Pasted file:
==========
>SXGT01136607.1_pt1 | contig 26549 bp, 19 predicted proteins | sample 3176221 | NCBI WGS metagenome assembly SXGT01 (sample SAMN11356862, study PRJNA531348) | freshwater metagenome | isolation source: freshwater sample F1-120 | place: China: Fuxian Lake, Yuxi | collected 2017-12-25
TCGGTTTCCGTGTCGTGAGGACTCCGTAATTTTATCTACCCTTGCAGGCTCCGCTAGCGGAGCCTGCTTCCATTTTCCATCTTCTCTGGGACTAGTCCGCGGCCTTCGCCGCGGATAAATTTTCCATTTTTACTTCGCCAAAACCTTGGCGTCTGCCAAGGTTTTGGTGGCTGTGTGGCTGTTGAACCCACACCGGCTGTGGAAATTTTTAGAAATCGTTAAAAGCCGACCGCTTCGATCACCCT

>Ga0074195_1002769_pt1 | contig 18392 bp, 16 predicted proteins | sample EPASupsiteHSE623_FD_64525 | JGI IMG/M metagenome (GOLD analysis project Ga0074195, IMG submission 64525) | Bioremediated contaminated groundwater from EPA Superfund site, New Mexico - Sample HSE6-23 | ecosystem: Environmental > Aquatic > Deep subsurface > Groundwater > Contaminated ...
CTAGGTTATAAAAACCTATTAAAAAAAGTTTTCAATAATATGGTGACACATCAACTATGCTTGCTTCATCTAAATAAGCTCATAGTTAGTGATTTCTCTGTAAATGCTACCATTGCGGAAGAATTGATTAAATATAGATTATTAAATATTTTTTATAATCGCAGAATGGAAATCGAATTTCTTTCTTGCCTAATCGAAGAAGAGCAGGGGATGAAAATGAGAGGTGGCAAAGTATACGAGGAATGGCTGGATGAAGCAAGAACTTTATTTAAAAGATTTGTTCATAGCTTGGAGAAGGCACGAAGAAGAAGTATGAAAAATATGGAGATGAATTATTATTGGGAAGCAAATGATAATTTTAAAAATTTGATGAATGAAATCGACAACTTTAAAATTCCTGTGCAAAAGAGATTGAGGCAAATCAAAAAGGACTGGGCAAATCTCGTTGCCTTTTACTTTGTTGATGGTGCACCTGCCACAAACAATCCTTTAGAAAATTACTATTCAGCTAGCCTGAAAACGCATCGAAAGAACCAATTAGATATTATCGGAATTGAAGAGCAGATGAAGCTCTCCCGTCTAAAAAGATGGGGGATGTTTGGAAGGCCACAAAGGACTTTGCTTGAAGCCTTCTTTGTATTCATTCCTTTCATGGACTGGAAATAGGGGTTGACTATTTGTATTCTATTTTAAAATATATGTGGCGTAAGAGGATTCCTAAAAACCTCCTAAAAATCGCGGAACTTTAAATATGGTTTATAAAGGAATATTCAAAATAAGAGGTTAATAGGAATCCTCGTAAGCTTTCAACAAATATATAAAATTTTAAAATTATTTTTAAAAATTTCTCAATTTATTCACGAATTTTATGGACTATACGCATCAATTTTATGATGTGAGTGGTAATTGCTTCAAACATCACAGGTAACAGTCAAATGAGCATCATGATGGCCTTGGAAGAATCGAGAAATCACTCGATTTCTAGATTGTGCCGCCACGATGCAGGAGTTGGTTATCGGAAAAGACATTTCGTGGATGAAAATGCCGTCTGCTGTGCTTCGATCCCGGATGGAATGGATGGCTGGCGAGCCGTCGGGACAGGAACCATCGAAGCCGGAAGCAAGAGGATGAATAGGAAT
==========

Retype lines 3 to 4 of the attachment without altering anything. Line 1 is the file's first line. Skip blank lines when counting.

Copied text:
>Ga0074195_1002769_pt1 | contig 18392 bp, 16 predicted proteins | sample EPASupsiteHSE623_FD_64525 | JGI IMG/M metagenome (GOLD analysis project Ga0074195, IMG submission 64525) | Bioremediated contaminated groundwater from EPA Superfund site, New Mexico - Sample HSE6-23 | ecosystem: Environmental > Aquatic > Deep subsurface > Groundwater > Contaminated ...
CTAGGTTATAAAAACCTATTAAAAAAAGTTTTCAATAATATGGTGACACATCAACTATGCTTGCTTCATCTAAATAAGCTCATAGTTAGTGATTTCTCTGTAAATGCTACCATTGCGGAAGAATTGATTAAATATAGATTATTAAATATTTTTTATAATCGCAGAATGGAAATCGAATTTCTTTCTTGCCTAATCGAAGAAGAGCAGGGGATGAAAATGAGAGGTGGCAAAGTATACGAGGAATGGCTGGATGAAGCAAGAACTTTATTTAAAAGATTTGTTCATAGCTTGGAGAAGGCACGAAGAAGAAGTATGAAAAATATGGAGATGAATTATTATTGGGAAGCAAATGATAATTTTAAAAATTTGATGAATGAAATCGACAACTTTAAAATTCCTGTGCAAAAGAGATTGAGGCAAATCAAAAAGGACTGGGCAAATCTCGTTGCCTTTTACTTTGTTGATGGTGCACCTGCCACAAACAATCCTTTAGAAAATTACTATTCAGCTAGCCTGAAAACGCATCGAAAGAACCAATTAGATATTATCGGAATTGAAGAGCAGATGAAGCTCTCCCGTCTAAAAAGATGGGGGATGTTTGGAAGGCCACAAAGGACTTTGCTTGAAGCCTTCTTTGTATTCATTCCTTTCATGGACTGGAAATAGGGGTTGACTATTTGTATTCTATTTTAAAATATATGTGGCGTAAGAGGATTCCTAAAAACCTCCTAAAAATCGCGGAACTTTAAATATGGTTTATAAAGGAATATTCAAAATAAGAGGTTAATAGGAATCCTCGTAAGCTTTCAACAAATATATAAAATTTTAAAATTATTTTTAAAAATTTCTCAATTTATTCACGAATTTTATGGACTATACGCATCAATTTTATGATGTGAGTGGTAATTGCTTCAAACATCACAGGTAACAGTCAAATGAGCATCATGATGGCCTTGGAAGAATCGAGAAATCACTCGATTTCTAGATTGTGCCGCCACGATGCAGGAGTTGGTTATCGGAAAAGACATTTCGTGGATGAAAATGCCGTCTGCTGTGCTTCGATCCCGGATGGAATGGATGGCTGGCGAGCCGTCGGGACAGGAACCATCGAAGCCGGAAGCAAGAGGATGAATAGGAAT